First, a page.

After nine months of pregnancy and then giving birth and a possible hospital stay followed by sitting in funny positions to feed and constant carrying, bending and lifting trust me a massage would be a welcome gift. Try and find a masseur who’ll come to the house to minimise stress for the new mum and make sure you offer to be there for baby jiggling purposes so she can really relax!

8- DVD boxsets/subscription to a streaming service
My baby was born just a few days before my birthday and my lovely sister bought me a NowTV box and subscription to Sky Entertainment for 3 months – it was bliss. I watched so much crap. If something like this is beyond your budget, why not try one of these boxsets I recommended – she’ll be grateful of the TV on demand!

9 – A cleaner
No new mum should have to be worrying about cleaning – even tidying is too much sometimes and nothing makes as much mess as being post-partum and having a baby. Buy her a few hours with a good cleaner for the first couple of months and she’ll love you forever!

10 – Food!
See my post ‘How to support a new mum‘ – she’ll either be ravenous, or have no appetite but in great need of nutritious food (and cake). Look after her properly and come bearing food and you won’t be turned away!

How to support a new mum

5stupidquestionsMy credentials on this are multifold – I have two children and one of them was born less than four months ago, so I’ve just done the ‘new mum’ thing all over again very recently. I have a number of friends ditto, plus I volunteer with a breastfeeding support group where I speak to a lot of new mums. I’m also a member of two lovely online ante/post-natal support groups so I’m in regular and intimate contact with more than 90 other mothers, and boy do we share!

There are so many ways to support a new mother. First and foremost I would suggest food. Don’t offer it, just supply it.  Especially here in the UK we’re programmed to humbly decline offers of help, so if you want to be really useful then just turn up with a pasta bake, a casserole, a tray of brownies or a big fat cake.  Here’s crucial point number two – make something that requires very little prep or input and supply it in a container that does not need to be returned.  A kind friend made an absolutely delicious pasta bake for us that we were so grateful for, but I spent the next month feeling guilty that I hadn’t returned her casserole dish.  Either use an old icecream tub or buy some of those handy-dandy foil containers with paper lids so they can just stick it straight in the oven – and try and make a  one-dish meal so they don’t have to worry about accompaniments.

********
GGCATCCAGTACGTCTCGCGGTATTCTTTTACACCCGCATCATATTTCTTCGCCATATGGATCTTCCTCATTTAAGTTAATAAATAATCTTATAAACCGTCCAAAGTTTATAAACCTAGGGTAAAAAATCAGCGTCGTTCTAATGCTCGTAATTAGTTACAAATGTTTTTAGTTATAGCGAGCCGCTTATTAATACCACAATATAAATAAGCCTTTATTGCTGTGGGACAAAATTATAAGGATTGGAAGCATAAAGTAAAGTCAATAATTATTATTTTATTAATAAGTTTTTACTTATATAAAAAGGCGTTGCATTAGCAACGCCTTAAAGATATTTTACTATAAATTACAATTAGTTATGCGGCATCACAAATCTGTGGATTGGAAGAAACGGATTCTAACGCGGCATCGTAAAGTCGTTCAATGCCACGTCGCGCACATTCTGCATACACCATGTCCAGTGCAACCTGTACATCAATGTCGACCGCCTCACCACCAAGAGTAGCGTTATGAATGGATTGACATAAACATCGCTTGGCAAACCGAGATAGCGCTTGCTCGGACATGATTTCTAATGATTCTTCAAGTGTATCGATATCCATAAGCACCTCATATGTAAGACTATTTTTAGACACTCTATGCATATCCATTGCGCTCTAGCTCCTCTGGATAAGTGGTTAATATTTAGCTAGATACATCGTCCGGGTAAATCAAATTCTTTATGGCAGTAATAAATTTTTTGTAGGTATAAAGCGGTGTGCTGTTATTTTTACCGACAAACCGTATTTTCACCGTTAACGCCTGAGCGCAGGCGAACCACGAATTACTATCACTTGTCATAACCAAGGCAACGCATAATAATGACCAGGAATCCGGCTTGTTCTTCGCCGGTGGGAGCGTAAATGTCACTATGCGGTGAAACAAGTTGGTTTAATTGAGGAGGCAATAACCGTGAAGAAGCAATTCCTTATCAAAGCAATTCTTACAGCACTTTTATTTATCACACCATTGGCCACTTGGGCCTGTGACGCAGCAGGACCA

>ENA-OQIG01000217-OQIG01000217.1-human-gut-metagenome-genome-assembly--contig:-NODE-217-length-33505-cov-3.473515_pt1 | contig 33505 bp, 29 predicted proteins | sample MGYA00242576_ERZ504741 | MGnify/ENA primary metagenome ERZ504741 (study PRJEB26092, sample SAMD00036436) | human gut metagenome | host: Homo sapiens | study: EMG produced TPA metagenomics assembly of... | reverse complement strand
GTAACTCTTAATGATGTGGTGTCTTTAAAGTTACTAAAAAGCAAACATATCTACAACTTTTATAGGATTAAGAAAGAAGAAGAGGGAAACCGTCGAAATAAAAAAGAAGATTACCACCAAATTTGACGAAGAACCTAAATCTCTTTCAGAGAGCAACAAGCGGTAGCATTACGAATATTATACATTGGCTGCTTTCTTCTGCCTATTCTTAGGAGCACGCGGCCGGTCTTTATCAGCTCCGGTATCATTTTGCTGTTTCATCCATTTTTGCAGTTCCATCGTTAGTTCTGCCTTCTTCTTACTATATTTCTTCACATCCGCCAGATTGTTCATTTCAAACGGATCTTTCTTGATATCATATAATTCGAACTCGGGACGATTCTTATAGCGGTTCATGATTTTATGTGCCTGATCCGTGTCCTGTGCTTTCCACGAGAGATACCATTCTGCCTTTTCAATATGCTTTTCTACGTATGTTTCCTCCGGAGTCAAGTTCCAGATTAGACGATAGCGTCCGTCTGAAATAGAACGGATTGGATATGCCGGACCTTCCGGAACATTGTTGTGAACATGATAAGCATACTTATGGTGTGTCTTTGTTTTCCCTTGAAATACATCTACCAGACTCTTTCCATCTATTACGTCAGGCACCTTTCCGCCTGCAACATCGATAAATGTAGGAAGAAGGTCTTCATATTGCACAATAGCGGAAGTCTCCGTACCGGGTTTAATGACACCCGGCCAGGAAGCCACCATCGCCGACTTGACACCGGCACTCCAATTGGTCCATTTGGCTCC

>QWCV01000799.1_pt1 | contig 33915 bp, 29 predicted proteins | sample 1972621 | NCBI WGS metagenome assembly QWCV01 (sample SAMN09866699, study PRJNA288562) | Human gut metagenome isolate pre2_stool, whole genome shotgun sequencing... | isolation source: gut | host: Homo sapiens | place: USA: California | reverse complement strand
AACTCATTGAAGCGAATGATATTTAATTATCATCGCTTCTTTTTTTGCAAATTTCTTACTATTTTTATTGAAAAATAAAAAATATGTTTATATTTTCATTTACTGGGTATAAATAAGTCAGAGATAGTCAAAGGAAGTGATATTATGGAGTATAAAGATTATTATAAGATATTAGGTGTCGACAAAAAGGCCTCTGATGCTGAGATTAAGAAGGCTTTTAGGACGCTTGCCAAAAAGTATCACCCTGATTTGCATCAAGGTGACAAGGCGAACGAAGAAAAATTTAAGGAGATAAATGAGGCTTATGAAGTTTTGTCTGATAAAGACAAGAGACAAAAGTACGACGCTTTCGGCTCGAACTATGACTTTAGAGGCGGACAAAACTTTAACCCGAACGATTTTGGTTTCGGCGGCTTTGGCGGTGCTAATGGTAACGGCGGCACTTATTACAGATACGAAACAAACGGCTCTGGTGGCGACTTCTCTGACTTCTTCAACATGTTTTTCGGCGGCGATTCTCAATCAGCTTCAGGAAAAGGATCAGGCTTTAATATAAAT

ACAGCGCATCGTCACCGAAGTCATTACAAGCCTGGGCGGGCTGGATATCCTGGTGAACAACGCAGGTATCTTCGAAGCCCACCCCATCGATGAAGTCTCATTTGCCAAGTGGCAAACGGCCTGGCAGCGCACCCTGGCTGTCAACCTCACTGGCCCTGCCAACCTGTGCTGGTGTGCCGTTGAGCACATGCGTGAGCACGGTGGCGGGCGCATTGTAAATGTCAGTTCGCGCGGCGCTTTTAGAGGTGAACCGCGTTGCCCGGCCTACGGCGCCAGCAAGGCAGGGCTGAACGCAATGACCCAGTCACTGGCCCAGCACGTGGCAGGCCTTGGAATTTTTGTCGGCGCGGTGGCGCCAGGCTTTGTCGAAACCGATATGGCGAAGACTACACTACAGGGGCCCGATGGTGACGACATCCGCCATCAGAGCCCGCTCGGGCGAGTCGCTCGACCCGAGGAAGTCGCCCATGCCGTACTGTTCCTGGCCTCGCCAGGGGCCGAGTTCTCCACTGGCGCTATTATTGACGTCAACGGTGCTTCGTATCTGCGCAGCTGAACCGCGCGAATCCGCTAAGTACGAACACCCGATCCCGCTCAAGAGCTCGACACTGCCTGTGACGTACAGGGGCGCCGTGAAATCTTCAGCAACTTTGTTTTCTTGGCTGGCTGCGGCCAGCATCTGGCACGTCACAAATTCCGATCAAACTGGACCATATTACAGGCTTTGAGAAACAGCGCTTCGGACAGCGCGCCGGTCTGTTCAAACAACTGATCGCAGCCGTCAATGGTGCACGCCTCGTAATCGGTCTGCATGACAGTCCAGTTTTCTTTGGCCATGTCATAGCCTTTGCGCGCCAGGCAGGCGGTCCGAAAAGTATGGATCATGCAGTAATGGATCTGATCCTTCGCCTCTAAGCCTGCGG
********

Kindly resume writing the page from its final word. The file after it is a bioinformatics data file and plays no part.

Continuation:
If you don’t live locally then why not do as my lovely friend, Bev, did and order some chocolate by post? Hotel Chocolat (um – hell yes! Thanks Bevster) do deliveries, as do Thorntons.  If you want to supply proper food from a distance then there are great companies like Cook who could help, or get some really good quality supermarket ready-meals delivered – but make sure they’ll know to be home.

If you want to visit then that’s fine, but be sensitive. If you get the feeling she’s not keen then back off quickly.  If a visit is agreed then suggest a time limit and either avoid mealtimes, or turn up with a dish as above.  Again, don’t ask if there’s anything useful you can do, just try and use your brain. Peg a wash out, run the hoover around, get her a cup of tea – anything except sitting there like a royal visitor expecting cuddles with the baby whilst her or her partner run around after you.

If there’s an older child, especially one under about six, then make a big fuss of them. Bring them a present, even if it’s just a bag of chocolate buttons. Ask if you can see ‘their’ baby (small children get very possessive of new siblings, as if they’re a new and very precious toy). Read a story with them or take them out to the playground if they’re the kind of child who would enjoy this rather than scream the house down to be removed from their loving parents (The Boy couldn’t get away from us quick enough when anyone offered but I know some kids are more sensitive!)

Find something nice to say about the baby, even (especially) if it looks like an angry, red potato. Even if it’s a not-quite compliment like the handy list I’ll provide below, just sound very enthusiastic and smitten, smiles lots and it’ll come across well.  The mother will find it far easier to believe than compliments about her, though you should try a couple of those, too.
“Oh isn’t s/he sweet?!”
“Just look at those eyes/dimples/hands/that nose/smile/tummy!!”
“What a lot of hair!”
“Ahh, he looks just like his daddy/granddad/brother!” (make sure the relative in question isn’t noticeably deformed or the compliment will fall a little flat)
“Oh what a pudding/dumpling/little sausage!”
“What a little charmer!”

Finally, and this one is critical, if the mum had a tough time and wants to talk about her birth then let her and do NOT offer any meaningless platitudes like “at least you have a healthy baby.” a) she knows that, don’t act like it’s not something she’s considered. b) it discounts her wellbeing entirely and will shut down her freedom to talk. If in doubt then just say “I’m so sorry you had such a tough time”. It’ll make her feel heard.

Sure there are other things you can do and say, but come bearing food, don’t stay too long, do something useful, say something nice and let her talk and you’ll be a very welcome guest.